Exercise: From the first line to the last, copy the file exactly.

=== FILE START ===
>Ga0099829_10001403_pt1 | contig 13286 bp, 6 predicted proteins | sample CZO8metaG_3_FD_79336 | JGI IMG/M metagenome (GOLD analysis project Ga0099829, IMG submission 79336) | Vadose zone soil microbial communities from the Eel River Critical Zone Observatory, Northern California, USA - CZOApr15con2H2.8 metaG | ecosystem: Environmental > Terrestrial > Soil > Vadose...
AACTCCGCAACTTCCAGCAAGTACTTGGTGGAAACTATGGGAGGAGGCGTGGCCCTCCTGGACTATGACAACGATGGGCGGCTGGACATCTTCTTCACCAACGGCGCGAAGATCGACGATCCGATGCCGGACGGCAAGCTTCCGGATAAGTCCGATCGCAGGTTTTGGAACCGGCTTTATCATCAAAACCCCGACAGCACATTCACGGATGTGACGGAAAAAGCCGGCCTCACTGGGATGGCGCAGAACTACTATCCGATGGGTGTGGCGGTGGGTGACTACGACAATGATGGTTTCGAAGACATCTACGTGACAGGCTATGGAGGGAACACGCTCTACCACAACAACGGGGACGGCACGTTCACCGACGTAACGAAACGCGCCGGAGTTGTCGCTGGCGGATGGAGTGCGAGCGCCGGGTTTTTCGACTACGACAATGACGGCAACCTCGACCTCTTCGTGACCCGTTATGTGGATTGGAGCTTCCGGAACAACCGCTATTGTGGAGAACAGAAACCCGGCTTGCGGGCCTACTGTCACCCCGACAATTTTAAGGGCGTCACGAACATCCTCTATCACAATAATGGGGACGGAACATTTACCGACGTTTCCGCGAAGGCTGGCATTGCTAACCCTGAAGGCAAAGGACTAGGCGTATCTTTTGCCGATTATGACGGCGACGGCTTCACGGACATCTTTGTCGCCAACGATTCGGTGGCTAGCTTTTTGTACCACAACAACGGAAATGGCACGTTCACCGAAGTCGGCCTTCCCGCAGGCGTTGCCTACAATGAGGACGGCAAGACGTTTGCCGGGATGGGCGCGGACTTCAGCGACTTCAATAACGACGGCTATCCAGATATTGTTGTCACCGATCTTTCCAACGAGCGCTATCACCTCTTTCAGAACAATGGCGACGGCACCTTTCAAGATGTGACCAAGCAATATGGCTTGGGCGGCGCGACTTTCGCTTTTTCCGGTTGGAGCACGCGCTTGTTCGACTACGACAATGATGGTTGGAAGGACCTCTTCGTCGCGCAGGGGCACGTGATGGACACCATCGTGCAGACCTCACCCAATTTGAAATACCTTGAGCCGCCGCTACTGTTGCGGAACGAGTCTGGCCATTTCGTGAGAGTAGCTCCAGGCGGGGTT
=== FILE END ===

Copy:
>Ga0099829_10001403_pt1 | contig 13286 bp, 6 predicted proteins | sample CZO8metaG_3_FD_79336 | JGI IMG/M metagenome (GOLD analysis project Ga0099829, IMG submission 79336) | Vadose zone soil microbial communities from the Eel River Critical Zone Observatory, Northern California, USA - CZOApr15con2H2.8 metaG | ecosystem: Environmental > Terrestrial > Soil > Vadose...
AACTCCGCAACTTCCAGCAAGTACTTGGTGGAAACTATGGGAGGAGGCGTGGCCCTCCTGGACTATGACAACGATGGGCGGCTGGACATCTTCTTCACCAACGGCGCGAAGATCGACGATCCGATGCCGGACGGCAAGCTTCCGGATAAGTCCGATCGCAGGTTTTGGAACCGGCTTTATCATCAAAACCCCGACAGCACATTCACGGATGTGACGGAAAAAGCCGGCCTCACTGGGATGGCGCAGAACTACTATCCGATGGGTGTGGCGGTGGGTGACTACGACAATGATGGTTTCGAAGACATCTACGTGACAGGCTATGGAGGGAACACGCTCTACCACAACAACGGGGACGGCACGTTCACCGACGTAACGAAACGCGCCGGAGTTGTCGCTGGCGGATGGAGTGCGAGCGCCGGGTTTTTCGACTACGACAATGACGGCAACCTCGACCTCTTCGTGACCCGTTATGTGGATTGGAGCTTCCGGAACAACCGCTATTGTGGAGAACAGAAACCCGGCTTGCGGGCCTACTGTCACCCCGACAATTTTAAGGGCGTCACGAACATCCTCTATCACAATAATGGGGACGGAACATTTACCGACGTTTCCGCGAAGGCTGGCATTGCTAACCCTGAAGGCAAAGGACTAGGCGTATCTTTTGCCGATTATGACGGCGACGGCTTCACGGACATCTTTGTCGCCAACGATTCGGTGGCTAGCTTTTTGTACCACAACAACGGAAATGGCACGTTCACCGAAGTCGGCCTTCCCGCAGGCGTTGCCTACAATGAGGACGGCAAGACGTTTGCCGGGATGGGCGCGGACTTCAGCGACTTCAATAACGACGGCTATCCAGATATTGTTGTCACCGATCTTTCCAACGAGCGCTATCACCTCTTTCAGAACAATGGCGACGGCACCTTTCAAGATGTGACCAAGCAATATGGCTTGGGCGGCGCGACTTTCGCTTTTTCCGGTTGGAGCACGCGCTTGTTCGACTACGACAATGATGGTTGGAAGGACCTCTTCGTCGCGCAGGGGCACGTGATGGACACCATCGTGCAGACCTCACCCAATTTGAAATACCTTGAGCCGCCGCTACTGTTGCGGAACGAGTCTGGCCATTTCGTGAGAGTAGCTCCAGGCGGGGTT